He pulled forth a pretty mantle
Betweene two nutshells.

  “Have thou here, King Arthure,
Have thou heere of mee.
Give itt to thy comely queene
Shapen as itt bee.

Itt shall never become that wiffe
That hath once done amisse.”
  Then every in the kings court
Began to care for his.

  Forth came Dame Guenever;
To the mantle shee brayd.
The ladye, shee was newfangle,
But yett shee was affrayd.

When shee had taken the mantle,
Shee sttode as shee had beene madd.
It was from the top to the toe
As sheeres had itt shread.

One while was itt goule,
Another while was itt greene;
Another while was itt watchet:
Ill itt did her beseeme.

Another while was it blacke
And bore the worst hue.
  “By my troth,” quoth King Arthur,
“I think thou be not true.”

  Shee threw downe the mantle
That bright was of blee.
Fast with a rudd redd
To her chamber can shee flee.

She curst the weaver and the walker
That clothe that had wrought,
And bade a vengeance on his crowne
That hither hath itt brought.

  “I had rather be in a wood
Under a greene tree
Then in King Arthurs court
Shamed for to bee.”

  Kay called forth his ladye
And bade her come neere,
Saies, “Madam, and thou be guiltye,
I pray thee hold thee there.”

  Forth came his ladye
Shortlye and anon;
Boldlye to the mantle
Then is shee gone.

When shee had tane the mantle
And cast it her about,
Then was shee bare
All above the toute.

Then every knight
That was in the kinges court
Talked, lauged, and showted
Full oft att that sport.

Shee threw downe the mantle
That bright was of blee.
Fast with a red rudd
To her chamber can shee flee.

  Forth came an old knight
Pattering ore a creede,
And he proferred to this litle boy
Twenty marks to his meede,

And all the time of the Christmasse
Willinglye to feede,
Forwhy this mantle might
Doe his wiffe some need.

  When shee had tane the mantle
Of cloth that was made
Shee had no more left on her
But a tassell and a threed.
Then every knight in the kings court
Bade evill might shee speed.

Shee threw downe the mantle
That bright was of blee,
And fast with a redd rudd
To her chamber can shee flee.

  Craddocke called forth his ladye
And bade her come in,
Saith, “Winne this mantle, ladye,
With a little dinne.

“Winne this mantle, ladye,
And it shal be thine,
If thou never did amisse
Since thou wast mine.”

  Forth came Craddockes ladye
Shortlye and anon,
But boldlye to the mantle
Then is shee gone.

When shee had tane the mantle
And cast itt her about,
Upp att her great toe
Itt began to crinkle and crowt.
  Shee said, “Bowe downe, mantle,
And shame me not for nought.

“Once I did amisse,
I tell you certainlye,
When I kist Craddockes mouth
Under a greene tree,
When I kist Craddockes mouth
Before he marryed mee.”

  When shee had her shreeven
And her sines shee had tolde,
The mantle stoode about her
Right as shee wold,

Seemelye of coulour,
Glittering like gold.
Then every knight in Arthurs court
Did her behold.

  Then spake Dame Guenever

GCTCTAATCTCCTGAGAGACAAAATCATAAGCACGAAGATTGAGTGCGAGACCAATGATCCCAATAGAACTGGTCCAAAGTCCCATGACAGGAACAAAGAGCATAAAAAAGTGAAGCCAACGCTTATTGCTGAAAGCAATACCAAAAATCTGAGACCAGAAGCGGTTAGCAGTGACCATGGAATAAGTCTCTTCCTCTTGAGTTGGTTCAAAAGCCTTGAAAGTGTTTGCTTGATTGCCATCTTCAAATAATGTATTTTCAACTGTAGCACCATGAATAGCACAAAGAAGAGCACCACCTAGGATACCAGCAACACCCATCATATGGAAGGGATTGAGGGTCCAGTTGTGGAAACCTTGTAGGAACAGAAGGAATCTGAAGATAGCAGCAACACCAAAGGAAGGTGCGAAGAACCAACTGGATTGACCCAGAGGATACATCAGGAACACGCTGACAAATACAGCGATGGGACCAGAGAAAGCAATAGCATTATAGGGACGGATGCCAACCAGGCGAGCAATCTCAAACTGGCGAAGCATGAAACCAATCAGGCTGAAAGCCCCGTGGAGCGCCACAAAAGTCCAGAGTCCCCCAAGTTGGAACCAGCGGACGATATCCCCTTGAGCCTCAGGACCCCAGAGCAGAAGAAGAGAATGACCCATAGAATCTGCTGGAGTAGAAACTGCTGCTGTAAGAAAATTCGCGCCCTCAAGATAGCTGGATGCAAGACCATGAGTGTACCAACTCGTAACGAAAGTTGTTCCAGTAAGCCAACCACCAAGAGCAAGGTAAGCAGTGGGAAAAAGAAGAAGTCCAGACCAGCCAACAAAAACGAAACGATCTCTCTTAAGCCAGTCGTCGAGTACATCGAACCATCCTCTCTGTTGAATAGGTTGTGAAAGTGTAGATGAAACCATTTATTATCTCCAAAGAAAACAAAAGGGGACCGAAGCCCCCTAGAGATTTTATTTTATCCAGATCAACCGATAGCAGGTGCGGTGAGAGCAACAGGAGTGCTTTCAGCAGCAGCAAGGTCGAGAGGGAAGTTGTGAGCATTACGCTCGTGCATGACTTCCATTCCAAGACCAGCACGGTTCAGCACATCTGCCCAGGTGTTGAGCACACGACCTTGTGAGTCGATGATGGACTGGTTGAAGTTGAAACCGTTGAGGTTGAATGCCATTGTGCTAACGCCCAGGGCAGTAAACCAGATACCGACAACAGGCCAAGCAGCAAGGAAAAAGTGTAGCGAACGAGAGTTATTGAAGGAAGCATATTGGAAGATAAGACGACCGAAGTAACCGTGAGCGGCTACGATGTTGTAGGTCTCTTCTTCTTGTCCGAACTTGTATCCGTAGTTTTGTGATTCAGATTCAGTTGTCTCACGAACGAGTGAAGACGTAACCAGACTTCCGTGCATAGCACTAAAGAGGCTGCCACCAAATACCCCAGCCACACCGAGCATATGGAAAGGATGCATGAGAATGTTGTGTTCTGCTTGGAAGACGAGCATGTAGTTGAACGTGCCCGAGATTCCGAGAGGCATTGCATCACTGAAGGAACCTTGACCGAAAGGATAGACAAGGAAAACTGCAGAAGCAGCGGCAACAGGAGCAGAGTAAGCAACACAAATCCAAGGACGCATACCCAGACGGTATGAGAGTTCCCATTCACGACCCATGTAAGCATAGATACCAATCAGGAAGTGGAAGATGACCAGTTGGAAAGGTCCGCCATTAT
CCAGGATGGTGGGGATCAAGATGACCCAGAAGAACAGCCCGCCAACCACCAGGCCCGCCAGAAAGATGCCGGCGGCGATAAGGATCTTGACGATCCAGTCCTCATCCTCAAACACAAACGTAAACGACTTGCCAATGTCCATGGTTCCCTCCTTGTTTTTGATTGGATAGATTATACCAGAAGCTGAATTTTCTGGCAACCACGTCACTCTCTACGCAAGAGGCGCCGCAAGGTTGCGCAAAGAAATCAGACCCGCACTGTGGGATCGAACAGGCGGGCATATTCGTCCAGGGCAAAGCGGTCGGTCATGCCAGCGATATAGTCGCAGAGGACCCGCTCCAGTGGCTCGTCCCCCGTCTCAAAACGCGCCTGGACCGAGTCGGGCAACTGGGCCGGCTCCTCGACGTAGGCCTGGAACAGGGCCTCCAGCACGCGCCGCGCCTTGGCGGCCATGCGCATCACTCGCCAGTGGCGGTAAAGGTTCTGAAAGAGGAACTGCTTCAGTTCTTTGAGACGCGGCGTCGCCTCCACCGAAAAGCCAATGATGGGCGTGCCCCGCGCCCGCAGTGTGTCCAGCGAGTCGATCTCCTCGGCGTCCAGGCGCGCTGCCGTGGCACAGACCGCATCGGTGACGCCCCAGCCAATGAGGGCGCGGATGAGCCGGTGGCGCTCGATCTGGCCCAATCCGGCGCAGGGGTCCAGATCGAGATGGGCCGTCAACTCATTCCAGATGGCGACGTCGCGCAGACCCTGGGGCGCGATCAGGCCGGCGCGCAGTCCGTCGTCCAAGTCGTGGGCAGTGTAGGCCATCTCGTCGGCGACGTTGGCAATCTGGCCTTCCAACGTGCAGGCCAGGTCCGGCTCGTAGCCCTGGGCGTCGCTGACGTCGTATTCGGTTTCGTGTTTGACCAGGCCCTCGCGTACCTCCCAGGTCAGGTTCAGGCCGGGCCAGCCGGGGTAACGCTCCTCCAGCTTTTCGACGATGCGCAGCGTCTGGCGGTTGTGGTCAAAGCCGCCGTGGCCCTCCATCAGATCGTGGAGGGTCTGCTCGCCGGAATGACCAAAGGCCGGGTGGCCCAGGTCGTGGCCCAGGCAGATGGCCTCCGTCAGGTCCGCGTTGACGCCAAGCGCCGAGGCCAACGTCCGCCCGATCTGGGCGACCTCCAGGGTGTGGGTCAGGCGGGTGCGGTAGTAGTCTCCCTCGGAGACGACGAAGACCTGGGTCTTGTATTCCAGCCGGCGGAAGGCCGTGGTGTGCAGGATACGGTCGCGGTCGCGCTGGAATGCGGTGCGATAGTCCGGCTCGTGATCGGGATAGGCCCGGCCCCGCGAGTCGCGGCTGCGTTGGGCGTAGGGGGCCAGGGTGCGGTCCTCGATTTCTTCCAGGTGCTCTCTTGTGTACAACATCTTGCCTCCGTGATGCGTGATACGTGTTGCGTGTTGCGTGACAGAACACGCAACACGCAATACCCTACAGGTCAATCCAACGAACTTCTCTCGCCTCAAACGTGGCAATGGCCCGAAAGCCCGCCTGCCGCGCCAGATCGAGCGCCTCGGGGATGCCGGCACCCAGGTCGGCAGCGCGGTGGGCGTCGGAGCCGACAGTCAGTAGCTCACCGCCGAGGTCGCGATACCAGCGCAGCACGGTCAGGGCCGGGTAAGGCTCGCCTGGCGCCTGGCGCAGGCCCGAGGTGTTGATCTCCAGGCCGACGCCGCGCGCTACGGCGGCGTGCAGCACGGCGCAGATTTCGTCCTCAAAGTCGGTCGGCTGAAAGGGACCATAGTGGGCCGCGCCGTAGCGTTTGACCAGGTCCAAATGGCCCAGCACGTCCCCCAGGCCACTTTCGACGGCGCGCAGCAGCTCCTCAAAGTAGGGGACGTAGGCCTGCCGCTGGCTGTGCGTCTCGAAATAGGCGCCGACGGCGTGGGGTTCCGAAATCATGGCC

To Arthur our king:
“She hath tane yonder mantle
Not with wright but with wronge.

“See you not yonder woman
That maketh herselfe soe cleane:
I have seene tane out of her bedd
Of men fiveteene,

“Preists, clarkes, and wedded men
From her bydeene;
Yett shee taketh the mantle
And maketh herselfe cleane.”

  Then spake the litle boy
That kept the mantle in hold;
Sayes, “King, chasten thy wiffe.
Of her words shee is to bold.

“Shee is a bitch and a witch
And a whore bold.
King, in thine owne hall
Thou art a cuchold.”

  The litle boy stoode
Looking over a dore.
He was ware of a wyld bore
Wold have werryed a man.
He pulld forth a woodkniffe:
Fast thither than he ran.

He brought in the bores head
And quitted him like a man.
He brought in the bores head
And was wonderous bold.
He said there was never a cucholds kniffe
Carve itt that cold.

  Some rubbed their knives
Uppon a whetstone;
Some threw them under the table
And said they had none.

King Arthur and the child
Stood looking them upon:
All their knives edges
Turned backe anon.

  Craddocke had a litle knive
Of iron and of steele:
He britled the bores head
Wonderous weele,
That every knight in the kings court
Had a morssell.

  The litle boy had a horne
Of red gold that ronge.
He said there was noe cuckolde
“Shall drinke of my horne
But he shold itt sheede
Either behind or beforne.”

  Some shedd on their shoulder,
And some on their knee:
He that cold not hitt his mouth
Put it in his eye,
And he that was a cuckold,
Every man might him see.

  Craddoccke wan the horne
And the bores head;
His ladye wan the mantle
Unto her meede.
Everye such a lovely ladye,
God send her well to speede.

      Finis.
(see note); (t-note)

well-born
knew

tunic
on
(t-note)
adorned

livery





meal




order; (t-note)
Unless; secure
you should be afraid

pouch; (t-note)


(see note); (t-note)

Here, take [this]


However it may be shaped; (t-note)

suit a wife

every [man]
be uneasy about; (t-note)


For; grabbed; (t-note)
fickle





As if; shredded

red; (t-note)

light blue; (t-note)
suit; (see note)







face
complexion
did

fuller; (see note)
who had made
head



(see note)





if
stay there


at once



taken


rump; (t-note)




Very



face



Repeatedly reciting; (see note)

as recompense; (t-note)


Willingly to feed [him]; (t-note)
Because
Supply his wife with something she needed






Prayed she would come to grief







(see note)

Without any fuss














push










confessed


Just as she wanted












Who pretends to be so virtuous; (t-note)




one after another




possession








(t-note)
(see note)

[That] would, made war upon

(t-note)


acquitted himself



could

(t-note)






(t-note)
(t-note)



cut up








spill
in front








won


As; reward

grant her success

The End


Go To Kings and Commoners: Introduction